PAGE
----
Gambling has become a socially acceptable form of entertainment and is very prevalent on the internet, smartphone apps, and elsewhere. Today’s youth are the first generation to grow up with gambling all around them.

Problem gambling is any gambling behaviour that is causing trouble in your life or the lives of people close to you (like parents, brothers and sisters, or friends). If your gambling is causing you to miss school or work, have arguments with family or friends, or worry about money you have lost, gambling is a problem for you.

Youth gambling often starts as fun. Playing cards or dice, betting on sports pools or video games are common activities among teenagers. Hearing about the high scores or big payoffs that friends have from betting is exciting. It’s always fun to win.

The need to win can turn the odd bet into a pattern of problem gambling behaviours. Many young people who gamble experience problems at levels several times higher than adults who gamble.

Early Exposure and Risk

Gambling at an early age increases the risk of developing an adult gambling problem.

Studies show that adolescent problem gamblers began their gambling at nine or 10 years of age, usually with a parent or other family member.

Parental attitudes, knowledge and behaviour toward youth gambling underestimate the risk associated with early gambling experiences.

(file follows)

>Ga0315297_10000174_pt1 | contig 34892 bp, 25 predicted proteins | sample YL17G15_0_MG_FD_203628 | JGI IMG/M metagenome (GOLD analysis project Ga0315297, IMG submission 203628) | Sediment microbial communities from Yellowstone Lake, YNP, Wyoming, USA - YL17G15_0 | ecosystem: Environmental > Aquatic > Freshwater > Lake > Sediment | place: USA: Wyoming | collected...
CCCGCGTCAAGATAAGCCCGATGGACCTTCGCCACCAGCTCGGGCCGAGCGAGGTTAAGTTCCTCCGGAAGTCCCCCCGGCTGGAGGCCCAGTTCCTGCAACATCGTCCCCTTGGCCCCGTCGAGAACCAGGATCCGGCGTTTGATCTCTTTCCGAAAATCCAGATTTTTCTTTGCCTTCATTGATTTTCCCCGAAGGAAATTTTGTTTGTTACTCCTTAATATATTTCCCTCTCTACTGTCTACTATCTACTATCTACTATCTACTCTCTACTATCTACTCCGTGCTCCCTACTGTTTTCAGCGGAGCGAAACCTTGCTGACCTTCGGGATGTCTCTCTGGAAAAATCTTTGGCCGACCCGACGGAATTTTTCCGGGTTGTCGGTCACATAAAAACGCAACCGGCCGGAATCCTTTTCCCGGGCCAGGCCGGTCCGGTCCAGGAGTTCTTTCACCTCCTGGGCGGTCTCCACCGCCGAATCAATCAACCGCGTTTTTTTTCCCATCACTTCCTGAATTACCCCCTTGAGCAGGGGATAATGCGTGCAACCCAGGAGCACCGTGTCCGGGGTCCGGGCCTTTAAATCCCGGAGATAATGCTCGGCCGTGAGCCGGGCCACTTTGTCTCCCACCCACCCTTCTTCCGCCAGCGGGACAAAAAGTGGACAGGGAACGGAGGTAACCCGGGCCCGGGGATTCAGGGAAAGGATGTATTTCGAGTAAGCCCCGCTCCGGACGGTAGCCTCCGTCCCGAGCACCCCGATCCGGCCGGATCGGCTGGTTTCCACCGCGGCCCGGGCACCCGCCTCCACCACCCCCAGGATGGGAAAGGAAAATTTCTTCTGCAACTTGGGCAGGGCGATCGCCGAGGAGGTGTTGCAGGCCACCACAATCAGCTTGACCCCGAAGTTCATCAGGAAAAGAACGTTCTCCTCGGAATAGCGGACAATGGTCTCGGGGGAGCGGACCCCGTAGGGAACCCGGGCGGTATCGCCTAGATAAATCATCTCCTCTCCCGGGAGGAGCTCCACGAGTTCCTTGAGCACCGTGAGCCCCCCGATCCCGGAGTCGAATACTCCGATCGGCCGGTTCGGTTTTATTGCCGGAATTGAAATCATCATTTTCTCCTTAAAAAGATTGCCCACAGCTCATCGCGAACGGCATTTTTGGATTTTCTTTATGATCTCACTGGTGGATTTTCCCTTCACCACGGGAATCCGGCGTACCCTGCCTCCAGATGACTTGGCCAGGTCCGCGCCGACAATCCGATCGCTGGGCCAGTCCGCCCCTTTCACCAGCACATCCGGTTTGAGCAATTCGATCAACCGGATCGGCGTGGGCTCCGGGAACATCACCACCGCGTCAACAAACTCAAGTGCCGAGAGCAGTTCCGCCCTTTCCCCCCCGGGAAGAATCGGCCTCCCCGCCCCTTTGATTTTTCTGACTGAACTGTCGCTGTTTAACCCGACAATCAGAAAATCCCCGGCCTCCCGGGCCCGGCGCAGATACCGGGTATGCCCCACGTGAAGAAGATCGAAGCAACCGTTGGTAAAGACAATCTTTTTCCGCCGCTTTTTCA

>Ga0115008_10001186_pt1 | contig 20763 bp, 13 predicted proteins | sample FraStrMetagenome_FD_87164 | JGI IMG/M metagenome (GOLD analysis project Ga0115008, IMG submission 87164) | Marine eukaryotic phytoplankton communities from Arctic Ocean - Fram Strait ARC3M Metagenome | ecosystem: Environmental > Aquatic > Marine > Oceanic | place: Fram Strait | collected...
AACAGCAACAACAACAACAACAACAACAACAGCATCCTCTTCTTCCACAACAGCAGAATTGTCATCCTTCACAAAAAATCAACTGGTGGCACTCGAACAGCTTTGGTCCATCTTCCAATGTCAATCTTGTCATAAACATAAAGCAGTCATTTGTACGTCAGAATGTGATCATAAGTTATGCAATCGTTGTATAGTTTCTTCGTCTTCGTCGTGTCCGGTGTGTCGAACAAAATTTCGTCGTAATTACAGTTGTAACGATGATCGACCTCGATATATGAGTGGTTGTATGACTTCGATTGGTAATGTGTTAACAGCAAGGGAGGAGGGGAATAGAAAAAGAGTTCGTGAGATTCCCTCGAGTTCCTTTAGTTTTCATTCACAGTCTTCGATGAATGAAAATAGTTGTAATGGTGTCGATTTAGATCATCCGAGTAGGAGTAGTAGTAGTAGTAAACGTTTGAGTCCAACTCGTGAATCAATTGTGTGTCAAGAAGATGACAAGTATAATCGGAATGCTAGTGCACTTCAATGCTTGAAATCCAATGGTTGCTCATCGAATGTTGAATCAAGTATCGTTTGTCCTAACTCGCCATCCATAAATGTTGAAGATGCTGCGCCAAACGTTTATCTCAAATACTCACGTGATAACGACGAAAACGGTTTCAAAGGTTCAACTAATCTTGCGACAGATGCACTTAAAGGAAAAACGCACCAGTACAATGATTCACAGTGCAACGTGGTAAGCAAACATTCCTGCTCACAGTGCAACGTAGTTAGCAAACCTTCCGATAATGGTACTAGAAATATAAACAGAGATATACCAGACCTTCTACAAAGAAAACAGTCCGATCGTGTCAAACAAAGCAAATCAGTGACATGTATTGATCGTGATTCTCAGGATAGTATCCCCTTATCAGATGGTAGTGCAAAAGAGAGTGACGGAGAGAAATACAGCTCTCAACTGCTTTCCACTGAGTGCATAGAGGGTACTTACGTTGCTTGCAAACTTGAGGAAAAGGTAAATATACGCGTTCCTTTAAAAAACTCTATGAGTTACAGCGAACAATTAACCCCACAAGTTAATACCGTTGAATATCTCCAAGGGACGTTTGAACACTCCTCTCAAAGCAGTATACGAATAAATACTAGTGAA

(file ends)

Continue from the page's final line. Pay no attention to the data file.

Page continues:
Youth and Video Games

Many teenagers excel when it comes to arcade video games. They love the flashing lights, clanging bells, quick action, and excitement. Video Lottery Terminals (VLTs) have the same appeal. The instant payout, high action and illusion of control reinforce continuous play.

Research indicates the more frequently youth play video and arcade games, the more likely they are to believe that playing skills are related to gambling success.

This finding is important because children have been taught that practice will make you better.

The reality is that the outcome in gambling is based solely on chance and does not involve any level of skill.

There is no system, no set of skills, no combination of circumstances and no amount of practice that will make someone a successful gambler.

Warning Signs of a Problem

  • Showing off new clothes or other purchases.
  • Forgetting about homework assignments.
  • Skipping classes at school or work.
  • Selling or pawning valuables.
  • Knowing the point spread on games.
  • Organizing sports betting pools.
  • Stealing money.
  • Lying about their activities and whereabouts.
  • Mood swings and emotional withdrawal.

If you are concerned about a family member’s gambling, call the Saskatchewan Problem Gambling Help Line at 1-800-306-6789, or talk to a problem gambling counsellor in your local health region.